Major Incentives Albania Offers:

Energy and Mining, Transport, Electronic Communication Infrastructure, and Urban Waste Industry: Investments greater than EUR 30 million enjoy the status of assisted procedure, while investments of EUR 50 million or more enjoy special procedure status.
The government offers power purchasing agreements (PPA) for 15 years for electricity produced from hydroelectric plants with an installed capacity of less than 15 megawatts. The government also offers feed-in-premium tariff for solar installations with installed capacity of less than two megawatts and for wind installation of less than three megawatt through a competitive tendering process. The Energy Regulatory Authority (ERE) (  ) conducts an annual review of the feed-in-premium tariffs for wind and photovoltaic parks. The ERE also conducts an annual review of the feed-in-tariffs for small hydroelectric plants with an installed capacity of less than 15 megawatts. Certain machinery and equipment imported for the construction of hydropower plants are VAT exempt. Imports of machinery and equipment for investments of greater than EUR 400,000 for small wind and solar parks with an installed capacity of less than three megawatts and two megawatts, respectively, enjoy a VAT exemption. Imports of hot water solar panels for household and industrial use are also VAT exempt.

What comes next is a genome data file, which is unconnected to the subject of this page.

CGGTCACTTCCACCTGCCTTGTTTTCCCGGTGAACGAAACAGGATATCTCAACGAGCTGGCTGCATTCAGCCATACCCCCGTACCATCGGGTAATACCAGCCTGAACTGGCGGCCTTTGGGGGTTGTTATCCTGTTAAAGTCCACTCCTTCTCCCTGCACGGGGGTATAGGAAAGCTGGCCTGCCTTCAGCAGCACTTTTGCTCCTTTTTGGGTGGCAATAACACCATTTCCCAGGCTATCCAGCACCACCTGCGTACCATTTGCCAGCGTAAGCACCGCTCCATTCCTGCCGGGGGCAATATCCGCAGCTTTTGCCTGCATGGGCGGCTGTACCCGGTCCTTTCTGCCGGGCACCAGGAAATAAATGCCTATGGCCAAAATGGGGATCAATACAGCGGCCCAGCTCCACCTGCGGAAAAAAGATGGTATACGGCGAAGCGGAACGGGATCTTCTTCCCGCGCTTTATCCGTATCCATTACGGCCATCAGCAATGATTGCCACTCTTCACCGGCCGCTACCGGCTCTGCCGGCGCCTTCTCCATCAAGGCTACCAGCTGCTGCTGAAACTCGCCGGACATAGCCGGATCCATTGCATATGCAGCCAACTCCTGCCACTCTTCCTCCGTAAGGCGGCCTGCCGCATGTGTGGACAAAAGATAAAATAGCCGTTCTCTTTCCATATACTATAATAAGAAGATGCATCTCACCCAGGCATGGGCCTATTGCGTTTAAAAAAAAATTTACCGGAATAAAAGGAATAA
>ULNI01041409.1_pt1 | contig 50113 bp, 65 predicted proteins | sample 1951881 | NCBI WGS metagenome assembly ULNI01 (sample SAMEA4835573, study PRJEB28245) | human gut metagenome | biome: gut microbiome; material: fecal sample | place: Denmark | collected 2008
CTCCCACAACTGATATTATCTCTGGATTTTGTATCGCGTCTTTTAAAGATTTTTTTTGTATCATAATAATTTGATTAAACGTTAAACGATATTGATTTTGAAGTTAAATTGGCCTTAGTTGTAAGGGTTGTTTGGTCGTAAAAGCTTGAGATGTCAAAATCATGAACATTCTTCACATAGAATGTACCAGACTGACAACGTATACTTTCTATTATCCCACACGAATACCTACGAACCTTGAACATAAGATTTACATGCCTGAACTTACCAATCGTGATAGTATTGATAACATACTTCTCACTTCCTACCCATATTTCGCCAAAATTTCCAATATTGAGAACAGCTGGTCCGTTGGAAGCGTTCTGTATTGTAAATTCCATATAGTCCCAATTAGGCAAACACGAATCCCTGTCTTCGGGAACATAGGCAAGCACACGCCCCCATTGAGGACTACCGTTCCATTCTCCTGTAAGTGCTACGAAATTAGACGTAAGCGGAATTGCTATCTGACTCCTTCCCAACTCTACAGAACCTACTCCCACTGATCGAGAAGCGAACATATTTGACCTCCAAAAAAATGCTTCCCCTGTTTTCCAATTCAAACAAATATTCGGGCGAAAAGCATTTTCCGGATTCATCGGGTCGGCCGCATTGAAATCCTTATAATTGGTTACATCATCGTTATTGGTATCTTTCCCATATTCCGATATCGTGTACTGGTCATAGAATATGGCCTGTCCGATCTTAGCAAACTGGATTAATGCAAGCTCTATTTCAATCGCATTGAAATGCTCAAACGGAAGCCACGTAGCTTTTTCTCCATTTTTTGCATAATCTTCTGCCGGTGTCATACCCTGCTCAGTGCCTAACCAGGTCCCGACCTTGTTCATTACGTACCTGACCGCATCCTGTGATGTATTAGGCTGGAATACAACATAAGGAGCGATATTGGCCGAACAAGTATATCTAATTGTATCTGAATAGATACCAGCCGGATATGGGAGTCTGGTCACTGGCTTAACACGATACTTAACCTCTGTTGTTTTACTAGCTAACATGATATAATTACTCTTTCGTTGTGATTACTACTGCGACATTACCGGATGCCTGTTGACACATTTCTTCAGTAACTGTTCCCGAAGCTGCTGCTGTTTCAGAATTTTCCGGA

Tourism and Agritourism:  Investments of five million euro or more enjoy the status of assisted procedure, while investments greater than EUR 50 million enjoy the status of special procedure. In 2018, Albania introduced new incentives to promote the tourism sector. International hotel brands that invest at least USD 8 million for a four-star hotel and USD 15 million for a five-star hotel are exempt from property taxes for 10 years, pay no profit taxes, and pay a VAT of 6 percent for any service on their hotels or resorts. For all other hotels and resorts, Albania reduced the VAT on accommodation from 20 percent to 6 percent. Profit taxes for agritourism ventures were reduced to 5 percent from 15 percent previously, while VAT for accommodation is now 6 percent, down from 20 percent. Five-star hotels and agritourism facilities are exempt from the tax on impact on infrastructure while both four and five start hotels are exempt from tax on buildings.

Agriculture (Large Agricultural Farms) and Fishing:  Investments greater than EUR three million that create at least 50 new jobs enjoy the status of assisted procedure, while investments greater than EUR 50 million enjoy the status of special procedure. In addition, Albania offers a wide range of incentives and subsidies for investments in the agriculture sector. The funds are a direct contribution from the state budget and the EU Instrument of Pre-Accession for Rural Development Fund (IPARD.) IPARD funds allocated for the period 2018-2020 totaled EUR 71 million. The program is managed by the Agricultural and Rural Development Agency (  ). Agricultural inputs, agricultural machinery, and veterinary services are exempt from VAT. The government offers other subsidies to agricultural farms and wholesale trade companies that export agricultural products.